Discrete Event Dynamic Systems

, Volume 17, Issue 3, pp 405–421 | Cite as

Insensitive Traffic Models for Communication Networks



We present a survey of traffic models for communication networks whose key performance indicators like blocking probability and mean delay are independent of all traffic characteristics beyond the traffic intensity. This insensitivity property, which follows from that of the underlying queuing networks, is key to the derivation of simple and robust engineering rules like the Erlang formula in telephone networks.


Traffic modeling Communication networks Bandwidth sharing Insensitivity Kelly–Whittle queuing networks 


Unable to display preview. Download preview PDF.

Unable to display preview. Download preview PDF.


  1. Ben Fredj S, Bonald T, Proutière A, Régnié G, Roberts JW (2001) Statistical bandwidth sharing: a study of congestion at flow level. In: Proceedings of ACM SIGCOMM, San Diego, 27–31 August 2001Google Scholar
  2. Berger AW, Kogan Y (2000) Dimensioning bandwidth for elastic traffic in high-speed data networks. IEEE/ACM Trans Netw 8-5:643–654CrossRefGoogle Scholar
  3. Bertsekas D, Gallager R (1987) Data networks. Prentice Hall, Englewood CliffsGoogle Scholar
  4. Bonald T (2006a) The Erlang model with non-Poisson call arrivals. In: Proceedings of ACM SIGMETRICS / IFIP performance, Saint-Malo, 26–30 June 2006Google Scholar
  5. Bonald T (2006b) Throughput performance in networks with linear capacity constraints. In: Proceedings of CISS, Princeton University, Princeton, 22–24 March 2006Google Scholar
  6. Bonald T, Massoulié L, Proutière A, Virtamo J (2006) A queueing analysis of max-min fairness, proportional fairness and balanced fairness. Queueing Syst 53:65–84MATHCrossRefGoogle Scholar
  7. Bonald T, Proutière A (2002) Insensitivity in processor-sharing networks. Perform Eval 49:193–209MATHCrossRefGoogle Scholar
  8. Bonald T, Virtamo J (2005) A recursive formula for multi-rate systems with elastic traffic. IEEE Commun Lett 9:753–755CrossRefGoogle Scholar
  9. Cohen JW (1957) The generalized Engset formula. Phillips Telecommun Rev 18:158–170Google Scholar
  10. Delbrouck LEN (1983) On the steady state distribution in a service facility with different peakedness factors and capacity requirements. IEEE Trans Commun 11:1209–1211CrossRefGoogle Scholar
  11. Dziong Z, Roberts JW (1987) Congestion probabilities in a circuit-switched integrated services network. Perform Eval 7-4:267–284CrossRefGoogle Scholar
  12. Engset TO (1998) On the calculation of switches in an automatic telephone system. In: Myskja A, Espvik O (eds) Tore Olaus Engset: the man behind the formula. Tapir Academic Press, Trondheim (first appeared as an unpublished report in Norwegian)Google Scholar
  13. Enomoto O, Miyamoto H (1973) An analysis of mixtures of multiple bandwidth traffic on time division switching networks. In: Proceedings of the 7th International Teletraffic Congress, Stockholm, 1973Google Scholar
  14. Erlang AK (1948) Solution of some problems in the theory of probabilities of significance in automatic telephone exchanges. In: Brockmeyer E, Halstrom HL, Jensen A (eds) The life and works of A.K. Erlang. The Copenhagen Telephone Company, Copenhagen (first published in Danish)Google Scholar
  15. Gimpelson LA (1965) Analysis of mixtures of wide and narrow-band traffic. IEEE Trans Commun Technol 13-3:258–266CrossRefGoogle Scholar
  16. Heyman DP, Lakshman TV, Neidhardt AL (1997) A new method for analysing feedback-based protocols with applications to engineering Web traffic over the Internet. In: Proceedings of ACM SIGMETRICS, Seattle, 15–18 June 1997Google Scholar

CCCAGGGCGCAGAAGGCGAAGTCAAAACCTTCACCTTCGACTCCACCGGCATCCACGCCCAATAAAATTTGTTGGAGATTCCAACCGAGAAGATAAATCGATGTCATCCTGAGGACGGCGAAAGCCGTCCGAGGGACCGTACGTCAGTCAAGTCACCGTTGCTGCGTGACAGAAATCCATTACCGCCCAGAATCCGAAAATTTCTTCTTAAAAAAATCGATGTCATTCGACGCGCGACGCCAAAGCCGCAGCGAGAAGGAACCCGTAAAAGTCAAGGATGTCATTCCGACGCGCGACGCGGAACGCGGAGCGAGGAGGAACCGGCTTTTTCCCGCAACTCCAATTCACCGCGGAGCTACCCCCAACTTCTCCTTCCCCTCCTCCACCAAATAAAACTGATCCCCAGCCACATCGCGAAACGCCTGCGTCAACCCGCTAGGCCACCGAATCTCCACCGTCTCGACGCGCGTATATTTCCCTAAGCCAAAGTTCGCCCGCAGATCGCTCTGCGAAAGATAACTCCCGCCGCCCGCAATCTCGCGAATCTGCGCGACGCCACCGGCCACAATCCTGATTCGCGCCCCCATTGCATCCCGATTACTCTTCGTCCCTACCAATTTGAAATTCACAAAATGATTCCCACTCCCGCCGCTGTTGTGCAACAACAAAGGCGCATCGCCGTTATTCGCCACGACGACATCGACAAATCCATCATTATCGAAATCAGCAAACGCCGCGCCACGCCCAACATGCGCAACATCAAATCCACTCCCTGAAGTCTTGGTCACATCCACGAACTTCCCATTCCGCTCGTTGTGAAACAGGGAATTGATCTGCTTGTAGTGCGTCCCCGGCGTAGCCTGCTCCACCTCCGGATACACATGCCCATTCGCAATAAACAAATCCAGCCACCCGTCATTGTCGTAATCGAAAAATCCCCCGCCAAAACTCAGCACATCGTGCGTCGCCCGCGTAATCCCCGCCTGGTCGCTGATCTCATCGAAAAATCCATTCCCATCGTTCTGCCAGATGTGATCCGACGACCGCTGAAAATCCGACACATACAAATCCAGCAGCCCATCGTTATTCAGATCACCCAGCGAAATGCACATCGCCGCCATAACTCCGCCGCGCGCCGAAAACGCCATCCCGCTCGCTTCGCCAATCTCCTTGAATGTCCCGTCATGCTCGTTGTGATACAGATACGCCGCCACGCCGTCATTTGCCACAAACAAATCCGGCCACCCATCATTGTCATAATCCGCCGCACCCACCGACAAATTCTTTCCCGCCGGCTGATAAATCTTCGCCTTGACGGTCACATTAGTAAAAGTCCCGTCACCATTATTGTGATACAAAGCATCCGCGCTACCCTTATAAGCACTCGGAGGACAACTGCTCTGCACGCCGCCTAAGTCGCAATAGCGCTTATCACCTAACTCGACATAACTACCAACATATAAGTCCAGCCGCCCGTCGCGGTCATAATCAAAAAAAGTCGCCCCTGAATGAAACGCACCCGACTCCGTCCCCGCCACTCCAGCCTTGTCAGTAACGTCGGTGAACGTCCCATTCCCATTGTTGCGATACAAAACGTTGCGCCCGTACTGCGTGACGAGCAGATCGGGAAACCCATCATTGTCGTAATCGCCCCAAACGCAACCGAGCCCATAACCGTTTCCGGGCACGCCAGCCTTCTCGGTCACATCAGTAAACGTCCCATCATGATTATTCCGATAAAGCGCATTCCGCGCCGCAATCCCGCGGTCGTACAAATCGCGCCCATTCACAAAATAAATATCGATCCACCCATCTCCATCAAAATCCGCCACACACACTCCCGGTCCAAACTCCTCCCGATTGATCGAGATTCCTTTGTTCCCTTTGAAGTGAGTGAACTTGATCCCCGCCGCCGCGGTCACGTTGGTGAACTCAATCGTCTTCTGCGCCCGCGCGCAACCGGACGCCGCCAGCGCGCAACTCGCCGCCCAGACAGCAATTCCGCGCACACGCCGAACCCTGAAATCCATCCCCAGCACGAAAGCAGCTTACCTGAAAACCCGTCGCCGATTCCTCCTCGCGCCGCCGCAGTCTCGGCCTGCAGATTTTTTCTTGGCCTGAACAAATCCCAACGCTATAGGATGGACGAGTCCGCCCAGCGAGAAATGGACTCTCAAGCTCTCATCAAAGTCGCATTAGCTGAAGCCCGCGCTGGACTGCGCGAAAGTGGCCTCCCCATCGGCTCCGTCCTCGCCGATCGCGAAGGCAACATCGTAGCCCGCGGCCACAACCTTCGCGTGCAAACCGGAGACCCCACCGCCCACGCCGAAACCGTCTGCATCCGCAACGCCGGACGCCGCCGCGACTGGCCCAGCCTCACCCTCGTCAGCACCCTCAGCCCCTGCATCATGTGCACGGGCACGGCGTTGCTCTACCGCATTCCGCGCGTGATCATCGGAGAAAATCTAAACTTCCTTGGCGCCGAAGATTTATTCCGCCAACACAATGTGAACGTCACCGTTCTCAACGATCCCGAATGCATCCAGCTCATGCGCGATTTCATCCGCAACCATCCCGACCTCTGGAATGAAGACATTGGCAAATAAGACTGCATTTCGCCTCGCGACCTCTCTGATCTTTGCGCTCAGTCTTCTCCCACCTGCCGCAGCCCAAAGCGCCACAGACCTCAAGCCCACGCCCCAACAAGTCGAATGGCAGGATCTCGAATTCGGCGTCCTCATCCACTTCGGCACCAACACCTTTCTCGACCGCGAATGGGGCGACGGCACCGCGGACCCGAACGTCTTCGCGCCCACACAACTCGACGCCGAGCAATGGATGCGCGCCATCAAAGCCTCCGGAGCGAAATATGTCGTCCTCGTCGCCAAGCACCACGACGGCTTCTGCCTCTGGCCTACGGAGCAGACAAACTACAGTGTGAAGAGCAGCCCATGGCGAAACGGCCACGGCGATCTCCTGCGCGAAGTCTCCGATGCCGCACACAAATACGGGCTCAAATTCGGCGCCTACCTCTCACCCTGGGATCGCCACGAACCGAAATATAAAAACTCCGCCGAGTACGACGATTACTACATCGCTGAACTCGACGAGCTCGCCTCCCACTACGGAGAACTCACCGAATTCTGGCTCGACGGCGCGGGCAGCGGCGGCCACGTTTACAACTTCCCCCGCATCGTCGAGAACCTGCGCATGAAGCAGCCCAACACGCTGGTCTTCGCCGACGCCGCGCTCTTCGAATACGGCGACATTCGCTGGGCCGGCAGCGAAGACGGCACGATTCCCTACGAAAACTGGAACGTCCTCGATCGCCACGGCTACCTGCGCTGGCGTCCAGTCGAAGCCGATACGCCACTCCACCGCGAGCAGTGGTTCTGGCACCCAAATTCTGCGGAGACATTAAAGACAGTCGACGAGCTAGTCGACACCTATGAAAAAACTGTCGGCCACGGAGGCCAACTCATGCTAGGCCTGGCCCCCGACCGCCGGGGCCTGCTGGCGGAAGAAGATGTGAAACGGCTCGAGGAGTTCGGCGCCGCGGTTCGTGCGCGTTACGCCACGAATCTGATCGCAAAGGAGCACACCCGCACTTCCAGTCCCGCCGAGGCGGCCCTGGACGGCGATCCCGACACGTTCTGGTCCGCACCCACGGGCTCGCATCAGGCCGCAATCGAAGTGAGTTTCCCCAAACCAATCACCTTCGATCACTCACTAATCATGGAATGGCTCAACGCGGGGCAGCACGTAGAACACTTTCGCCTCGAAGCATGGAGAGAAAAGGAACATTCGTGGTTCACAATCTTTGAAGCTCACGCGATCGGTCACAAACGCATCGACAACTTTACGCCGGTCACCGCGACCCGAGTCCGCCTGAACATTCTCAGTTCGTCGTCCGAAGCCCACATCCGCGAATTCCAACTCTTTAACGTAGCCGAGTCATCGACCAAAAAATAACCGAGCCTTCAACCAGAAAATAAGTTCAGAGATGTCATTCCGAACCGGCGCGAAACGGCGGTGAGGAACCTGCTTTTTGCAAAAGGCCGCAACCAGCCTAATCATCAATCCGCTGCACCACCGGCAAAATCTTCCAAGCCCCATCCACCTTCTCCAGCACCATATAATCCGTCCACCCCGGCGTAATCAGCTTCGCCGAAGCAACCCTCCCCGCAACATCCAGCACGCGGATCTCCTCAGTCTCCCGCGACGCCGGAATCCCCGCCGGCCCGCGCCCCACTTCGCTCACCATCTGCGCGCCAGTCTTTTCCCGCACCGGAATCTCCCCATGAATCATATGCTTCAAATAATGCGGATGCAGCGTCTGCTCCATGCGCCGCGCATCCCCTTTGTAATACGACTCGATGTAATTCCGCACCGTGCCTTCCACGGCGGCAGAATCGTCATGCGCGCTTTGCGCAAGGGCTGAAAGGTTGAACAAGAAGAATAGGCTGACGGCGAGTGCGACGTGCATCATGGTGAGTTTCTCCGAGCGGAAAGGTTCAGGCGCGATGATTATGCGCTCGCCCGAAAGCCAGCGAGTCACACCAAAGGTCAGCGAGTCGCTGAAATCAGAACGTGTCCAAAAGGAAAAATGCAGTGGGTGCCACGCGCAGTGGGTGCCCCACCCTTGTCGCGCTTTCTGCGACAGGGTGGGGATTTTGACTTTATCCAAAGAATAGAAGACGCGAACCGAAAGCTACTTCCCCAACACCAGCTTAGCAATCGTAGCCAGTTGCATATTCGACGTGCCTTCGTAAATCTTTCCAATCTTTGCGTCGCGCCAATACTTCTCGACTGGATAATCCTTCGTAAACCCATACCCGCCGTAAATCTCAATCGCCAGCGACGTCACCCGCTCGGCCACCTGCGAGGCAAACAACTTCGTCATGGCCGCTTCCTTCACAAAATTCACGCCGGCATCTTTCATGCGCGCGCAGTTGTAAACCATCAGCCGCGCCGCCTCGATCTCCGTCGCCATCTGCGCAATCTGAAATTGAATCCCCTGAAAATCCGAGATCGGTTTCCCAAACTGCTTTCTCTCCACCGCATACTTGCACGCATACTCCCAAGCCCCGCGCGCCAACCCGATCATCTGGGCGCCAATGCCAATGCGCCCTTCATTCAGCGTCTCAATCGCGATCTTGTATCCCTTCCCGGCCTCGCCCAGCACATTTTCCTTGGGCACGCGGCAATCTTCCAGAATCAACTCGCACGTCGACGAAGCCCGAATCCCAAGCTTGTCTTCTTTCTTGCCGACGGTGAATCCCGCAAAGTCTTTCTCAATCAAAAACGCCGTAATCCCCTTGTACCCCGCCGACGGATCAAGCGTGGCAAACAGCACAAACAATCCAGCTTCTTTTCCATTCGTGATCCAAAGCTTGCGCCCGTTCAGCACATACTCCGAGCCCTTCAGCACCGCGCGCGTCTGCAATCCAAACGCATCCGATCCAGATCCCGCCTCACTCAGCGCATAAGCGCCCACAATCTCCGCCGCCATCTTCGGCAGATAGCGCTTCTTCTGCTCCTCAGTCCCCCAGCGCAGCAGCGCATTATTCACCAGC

17. Hordijk A, van Dijk N (1982) Adjoint processes, job local balance and insensitivity of stochastic networks. In: Bulletin of the 44th session of the international statistical institute, vol 50. International Statistical Institute, Voorburg, pp 776–788Google Scholar
  18. Kaufman JS (1981) Blocking in a shared resource environment. IEEE Trans Commun 29:1474–1481CrossRefGoogle Scholar
  19. Kelly FP (1979) Reversibility and stochastic networks. Wiley, New YorkMATHGoogle Scholar
  20. Kelly FP (1991) Loss networks. Ann Appl Probab 1:319–378MATHGoogle Scholar
  21. Kelly FP, Maulloo A, Tan D (1998) Rate control for communication networks: shadow prices, proportional fairness and stability. J Oper Res Soc 49:237–252MATHCrossRefGoogle Scholar
  22. Massoulié L (2007) Structural properties of proportional fairness: stability and insensitivity. Ann Appl Probab 17-3:809–839CrossRefGoogle Scholar
  23. Massoulié L, Roberts JW (2000) Bandwidth sharing and admission control for elastic traffic. Telecommun Syst 15:185–201.MATHCrossRefGoogle Scholar
  24. Roberts JW (1981) A service system with heterogeneous user requirement. In: Pujolle G (ed) Performance of data communications systems and their applications. North-Holland, Amsterdam, pp 423–431Google Scholar
  25. Serfozo RF (1999) Introduction to stochastic networks. Springer, Berlin Heidelberg New YorkMATHGoogle Scholar
  26. Sevastyanov BA (1957) An ergodic theorem for Markov processes and its application to telephone systems with refusals. Theory Probab Appl 2:104–112CrossRefGoogle Scholar
  27. Stevens WR (1994) TCP/IP illustrated, vol 1: the protocols. Addison-Wesley, ReadingMATHGoogle Scholar
  28. van Dijk NM (1988) On Jackson’s product form with “jump-over” blocking. Oper Res Lett 7:233–235MATHCrossRefGoogle Scholar
  29. Whitt W (1985) Blocking when service is required from several facilities simultaneously. AT&T Technol 64-8:1807–1856Google Scholar
  30. Whittle P (1985) Partial balance and insensitivity. J Appl Probab 22:168–176MATHCrossRefGoogle Scholar

Copyright information

© Springer Science+Business Media, LLC 2007

Authors and Affiliations

  1. 1.Orange LabsParisFrance

Personalised recommendations